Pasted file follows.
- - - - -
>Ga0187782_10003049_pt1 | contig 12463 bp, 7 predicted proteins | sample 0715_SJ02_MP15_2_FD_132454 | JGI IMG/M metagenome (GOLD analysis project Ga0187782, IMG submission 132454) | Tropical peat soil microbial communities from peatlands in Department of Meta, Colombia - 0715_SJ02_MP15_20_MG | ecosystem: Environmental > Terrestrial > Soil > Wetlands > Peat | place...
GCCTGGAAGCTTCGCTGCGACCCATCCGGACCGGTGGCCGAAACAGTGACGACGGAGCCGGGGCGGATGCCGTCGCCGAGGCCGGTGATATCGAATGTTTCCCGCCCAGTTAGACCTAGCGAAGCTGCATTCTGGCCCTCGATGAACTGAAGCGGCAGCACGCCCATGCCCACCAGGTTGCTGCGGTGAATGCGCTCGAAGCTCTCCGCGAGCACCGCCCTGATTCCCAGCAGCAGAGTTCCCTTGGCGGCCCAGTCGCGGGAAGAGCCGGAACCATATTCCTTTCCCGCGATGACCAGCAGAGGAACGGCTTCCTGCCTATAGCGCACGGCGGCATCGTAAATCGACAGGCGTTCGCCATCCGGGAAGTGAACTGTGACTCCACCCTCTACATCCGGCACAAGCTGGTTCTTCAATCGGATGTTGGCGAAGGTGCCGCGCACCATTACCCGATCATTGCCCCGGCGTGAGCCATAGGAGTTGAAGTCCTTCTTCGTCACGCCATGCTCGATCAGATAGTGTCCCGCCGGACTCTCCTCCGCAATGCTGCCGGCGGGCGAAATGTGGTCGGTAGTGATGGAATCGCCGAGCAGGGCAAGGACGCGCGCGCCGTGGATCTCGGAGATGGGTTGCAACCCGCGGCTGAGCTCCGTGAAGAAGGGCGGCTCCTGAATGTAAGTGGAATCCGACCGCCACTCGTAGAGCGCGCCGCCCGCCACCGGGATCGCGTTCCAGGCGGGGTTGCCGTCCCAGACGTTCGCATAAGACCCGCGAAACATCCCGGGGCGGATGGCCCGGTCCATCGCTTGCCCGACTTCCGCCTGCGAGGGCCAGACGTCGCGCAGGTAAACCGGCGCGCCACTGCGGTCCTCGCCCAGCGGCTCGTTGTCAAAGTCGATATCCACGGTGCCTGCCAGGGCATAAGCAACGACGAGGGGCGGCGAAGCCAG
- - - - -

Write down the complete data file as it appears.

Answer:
>Ga0187782_10003049_pt1 | contig 12463 bp, 7 predicted proteins | sample 0715_SJ02_MP15_2_FD_132454 | JGI IMG/M metagenome (GOLD analysis project Ga0187782, IMG submission 132454) | Tropical peat soil microbial communities from peatlands in Department of Meta, Colombia - 0715_SJ02_MP15_20_MG | ecosystem: Environmental > Terrestrial > Soil > Wetlands > Peat | place...
GCCTGGAAGCTTCGCTGCGACCCATCCGGACCGGTGGCCGAAACAGTGACGACGGAGCCGGGGCGGATGCCGTCGCCGAGGCCGGTGATATCGAATGTTTCCCGCCCAGTTAGACCTAGCGAAGCTGCATTCTGGCCCTCGATGAACTGAAGCGGCAGCACGCCCATGCCCACCAGGTTGCTGCGGTGAATGCGCTCGAAGCTCTCCGCGAGCACCGCCCTGATTCCCAGCAGCAGAGTTCCCTTGGCGGCCCAGTCGCGGGAAGAGCCGGAACCATATTCCTTTCCCGCGATGACCAGCAGAGGAACGGCTTCCTGCCTATAGCGCACGGCGGCATCGTAAATCGACAGGCGTTCGCCATCCGGGAAGTGAACTGTGACTCCACCCTCTACATCCGGCACAAGCTGGTTCTTCAATCGGATGTTGGCGAAGGTGCCGCGCACCATTACCCGATCATTGCCCCGGCGTGAGCCATAGGAGTTGAAGTCCTTCTTCGTCACGCCATGCTCGATCAGATAGTGTCCCGCCGGACTCTCCTCCGCAATGCTGCCGGCGGGCGAAATGTGGTCGGTAGTGATGGAATCGCCGAGCAGGGCAAGGACGCGCGCGCCGTGGATCTCGGAGATGGGTTGCAACCCGCGGCTGAGCTCCGTGAAGAAGGGCGGCTCCTGAATGTAAGTGGAATCCGACCGCCACTCGTAGAGCGCGCCGCCCGCCACCGGGATCGCGTTCCAGGCGGGGTTGCCGTCCCAGACGTTCGCATAAGACCCGCGAAACATCCCGGGGCGGATGGCCCGGTCCATCGCTTGCCCGACTTCCGCCTGCGAGGGCCAGACGTCGCGCAGGTAAACCGGCGCGCCACTGCGGTCCTCGCCCAGCGGCTCGTTGTCAAAGTCGATATCCACGGTGCCTGCCAGGGCATAAGCAACGACGAGGGGCGGCGAAGCCAG